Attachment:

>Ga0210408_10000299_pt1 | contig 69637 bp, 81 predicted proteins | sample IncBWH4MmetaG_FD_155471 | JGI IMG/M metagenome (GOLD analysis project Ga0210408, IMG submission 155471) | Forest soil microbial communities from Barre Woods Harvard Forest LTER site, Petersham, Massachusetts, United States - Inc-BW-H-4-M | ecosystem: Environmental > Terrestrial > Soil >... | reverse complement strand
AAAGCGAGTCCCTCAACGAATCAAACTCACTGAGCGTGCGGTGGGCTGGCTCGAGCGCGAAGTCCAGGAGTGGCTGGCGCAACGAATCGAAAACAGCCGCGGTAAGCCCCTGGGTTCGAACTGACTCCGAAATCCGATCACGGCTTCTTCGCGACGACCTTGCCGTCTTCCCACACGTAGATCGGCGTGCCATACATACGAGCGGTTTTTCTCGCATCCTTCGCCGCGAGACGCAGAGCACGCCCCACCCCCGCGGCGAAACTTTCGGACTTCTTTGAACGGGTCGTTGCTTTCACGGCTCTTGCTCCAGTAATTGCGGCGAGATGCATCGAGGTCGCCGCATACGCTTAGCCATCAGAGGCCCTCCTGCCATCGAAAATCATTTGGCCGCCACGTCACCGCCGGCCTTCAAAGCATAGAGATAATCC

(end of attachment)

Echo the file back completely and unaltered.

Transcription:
>Ga0210408_10000299_pt1 | contig 69637 bp, 81 predicted proteins | sample IncBWH4MmetaG_FD_155471 | JGI IMG/M metagenome (GOLD analysis project Ga0210408, IMG submission 155471) | Forest soil microbial communities from Barre Woods Harvard Forest LTER site, Petersham, Massachusetts, United States - Inc-BW-H-4-M | ecosystem: Environmental > Terrestrial > Soil >... | reverse complement strand
AAAGCGAGTCCCTCAACGAATCAAACTCACTGAGCGTGCGGTGGGCTGGCTCGAGCGCGAAGTCCAGGAGTGGCTGGCGCAACGAATCGAAAACAGCCGCGGTAAGCCCCTGGGTTCGAACTGACTCCGAAATCCGATCACGGCTTCTTCGCGACGACCTTGCCGTCTTCCCACACGTAGATCGGCGTGCCATACATACGAGCGGTTTTTCTCGCATCCTTCGCCGCGAGACGCAGAGCACGCCCCACCCCCGCGGCGAAACTTTCGGACTTCTTTGAACGGGTCGTTGCTTTCACGGCTCTTGCTCCAGTAATTGCGGCGAGATGCATCGAGGTCGCCGCATACGCTTAGCCATCAGAGGCCCTCCTGCCATCGAAAATCATTTGGCCGCCACGTCACCGCCGGCCTTCAAAGCATAGAGATAATCC